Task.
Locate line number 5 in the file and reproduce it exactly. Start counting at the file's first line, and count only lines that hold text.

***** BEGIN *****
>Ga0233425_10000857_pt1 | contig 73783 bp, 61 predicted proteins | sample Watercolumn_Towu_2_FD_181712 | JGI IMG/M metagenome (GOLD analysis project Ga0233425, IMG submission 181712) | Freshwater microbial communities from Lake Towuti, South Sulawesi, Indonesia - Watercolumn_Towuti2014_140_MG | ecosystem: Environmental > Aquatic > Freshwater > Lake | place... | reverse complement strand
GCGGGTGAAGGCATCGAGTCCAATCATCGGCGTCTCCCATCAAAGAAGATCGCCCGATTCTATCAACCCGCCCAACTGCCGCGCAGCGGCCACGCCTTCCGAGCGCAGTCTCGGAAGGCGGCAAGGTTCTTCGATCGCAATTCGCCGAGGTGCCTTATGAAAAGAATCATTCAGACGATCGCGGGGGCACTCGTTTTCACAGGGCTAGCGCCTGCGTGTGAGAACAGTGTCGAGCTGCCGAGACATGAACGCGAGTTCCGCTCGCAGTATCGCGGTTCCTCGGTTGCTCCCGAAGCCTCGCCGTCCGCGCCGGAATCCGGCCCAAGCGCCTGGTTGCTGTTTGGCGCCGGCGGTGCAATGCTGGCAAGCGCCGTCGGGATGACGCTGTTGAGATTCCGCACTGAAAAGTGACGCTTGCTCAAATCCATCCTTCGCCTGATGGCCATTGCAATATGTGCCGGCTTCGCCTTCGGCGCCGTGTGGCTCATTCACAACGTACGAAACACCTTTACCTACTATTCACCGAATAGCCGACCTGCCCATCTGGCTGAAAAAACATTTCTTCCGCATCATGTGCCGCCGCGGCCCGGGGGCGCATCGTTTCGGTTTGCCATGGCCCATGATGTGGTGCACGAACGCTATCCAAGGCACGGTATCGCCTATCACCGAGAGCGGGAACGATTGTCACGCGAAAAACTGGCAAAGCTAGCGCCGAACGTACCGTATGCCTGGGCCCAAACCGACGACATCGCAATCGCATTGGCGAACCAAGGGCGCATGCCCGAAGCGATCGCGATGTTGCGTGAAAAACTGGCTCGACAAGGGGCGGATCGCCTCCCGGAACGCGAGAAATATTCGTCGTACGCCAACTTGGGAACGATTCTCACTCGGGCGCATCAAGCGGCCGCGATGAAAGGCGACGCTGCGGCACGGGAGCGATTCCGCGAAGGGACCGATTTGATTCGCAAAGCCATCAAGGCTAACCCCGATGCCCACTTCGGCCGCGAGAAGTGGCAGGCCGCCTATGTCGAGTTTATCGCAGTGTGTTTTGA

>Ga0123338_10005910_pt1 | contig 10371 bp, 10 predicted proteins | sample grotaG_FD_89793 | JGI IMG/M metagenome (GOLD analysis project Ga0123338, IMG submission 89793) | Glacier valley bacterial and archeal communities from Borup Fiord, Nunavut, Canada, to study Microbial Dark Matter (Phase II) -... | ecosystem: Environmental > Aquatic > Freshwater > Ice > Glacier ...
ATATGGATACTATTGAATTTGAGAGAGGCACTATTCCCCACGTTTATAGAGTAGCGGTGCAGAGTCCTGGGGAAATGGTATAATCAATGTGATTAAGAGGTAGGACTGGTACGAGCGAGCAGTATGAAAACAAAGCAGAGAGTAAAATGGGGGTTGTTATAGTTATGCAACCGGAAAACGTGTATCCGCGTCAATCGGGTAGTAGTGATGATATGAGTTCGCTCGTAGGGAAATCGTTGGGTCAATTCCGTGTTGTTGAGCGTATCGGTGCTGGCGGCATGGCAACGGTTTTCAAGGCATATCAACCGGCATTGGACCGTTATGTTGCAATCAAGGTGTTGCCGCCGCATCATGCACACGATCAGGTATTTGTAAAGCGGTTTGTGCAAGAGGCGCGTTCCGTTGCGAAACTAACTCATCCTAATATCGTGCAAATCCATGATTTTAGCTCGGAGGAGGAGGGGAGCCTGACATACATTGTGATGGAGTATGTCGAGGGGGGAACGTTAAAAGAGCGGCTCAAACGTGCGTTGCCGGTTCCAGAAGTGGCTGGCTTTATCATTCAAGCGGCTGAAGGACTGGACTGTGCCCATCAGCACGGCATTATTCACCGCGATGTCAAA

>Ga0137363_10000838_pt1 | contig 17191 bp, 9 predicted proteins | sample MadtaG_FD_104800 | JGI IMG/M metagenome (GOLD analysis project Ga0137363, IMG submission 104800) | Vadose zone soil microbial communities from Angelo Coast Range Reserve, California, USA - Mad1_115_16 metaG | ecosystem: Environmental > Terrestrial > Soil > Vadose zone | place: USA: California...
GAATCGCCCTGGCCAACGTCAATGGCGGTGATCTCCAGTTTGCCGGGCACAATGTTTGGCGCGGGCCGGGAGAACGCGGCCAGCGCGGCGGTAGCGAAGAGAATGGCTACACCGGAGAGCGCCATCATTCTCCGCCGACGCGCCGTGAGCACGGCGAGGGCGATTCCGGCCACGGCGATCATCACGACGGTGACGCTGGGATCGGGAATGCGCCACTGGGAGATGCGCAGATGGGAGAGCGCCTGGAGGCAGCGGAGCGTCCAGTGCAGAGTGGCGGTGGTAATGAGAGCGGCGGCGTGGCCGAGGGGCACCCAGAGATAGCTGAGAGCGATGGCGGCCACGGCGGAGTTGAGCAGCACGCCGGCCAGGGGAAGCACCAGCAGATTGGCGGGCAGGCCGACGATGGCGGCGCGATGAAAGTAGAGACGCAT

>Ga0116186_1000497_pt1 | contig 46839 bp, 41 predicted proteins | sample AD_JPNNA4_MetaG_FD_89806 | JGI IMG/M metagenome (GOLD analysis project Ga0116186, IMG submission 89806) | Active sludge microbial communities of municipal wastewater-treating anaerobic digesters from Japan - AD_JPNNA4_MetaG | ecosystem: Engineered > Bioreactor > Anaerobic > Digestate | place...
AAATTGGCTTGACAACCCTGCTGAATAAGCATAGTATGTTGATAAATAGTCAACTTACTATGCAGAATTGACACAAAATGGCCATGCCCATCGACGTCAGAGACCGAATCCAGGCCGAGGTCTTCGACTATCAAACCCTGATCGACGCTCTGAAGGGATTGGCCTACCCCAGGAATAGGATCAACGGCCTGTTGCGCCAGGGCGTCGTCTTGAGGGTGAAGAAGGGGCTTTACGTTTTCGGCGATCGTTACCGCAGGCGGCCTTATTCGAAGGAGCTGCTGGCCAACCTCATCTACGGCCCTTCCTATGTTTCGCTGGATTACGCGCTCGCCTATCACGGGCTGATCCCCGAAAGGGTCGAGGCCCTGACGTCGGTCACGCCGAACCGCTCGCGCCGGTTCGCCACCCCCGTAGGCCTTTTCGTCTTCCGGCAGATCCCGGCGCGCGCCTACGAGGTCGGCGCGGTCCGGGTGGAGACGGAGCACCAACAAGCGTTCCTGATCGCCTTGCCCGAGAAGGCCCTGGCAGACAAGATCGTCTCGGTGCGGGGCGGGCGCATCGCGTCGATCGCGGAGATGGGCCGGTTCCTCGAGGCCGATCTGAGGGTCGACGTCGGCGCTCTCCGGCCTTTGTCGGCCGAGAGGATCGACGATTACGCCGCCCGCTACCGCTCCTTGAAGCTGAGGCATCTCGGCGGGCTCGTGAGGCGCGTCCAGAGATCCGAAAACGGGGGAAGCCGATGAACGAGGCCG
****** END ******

>Ga0137363_10000838_pt1 | contig 17191 bp, 9 predicted proteins | sample MadtaG_FD_104800 | JGI IMG/M metagenome (GOLD analysis project Ga0137363, IMG submission 104800) | Vadose zone soil microbial communities from Angelo Coast Range Reserve, California, USA - Mad1_115_16 metaG | ecosystem: Environmental > Terrestrial > Soil > Vadose zone | place: USA: California...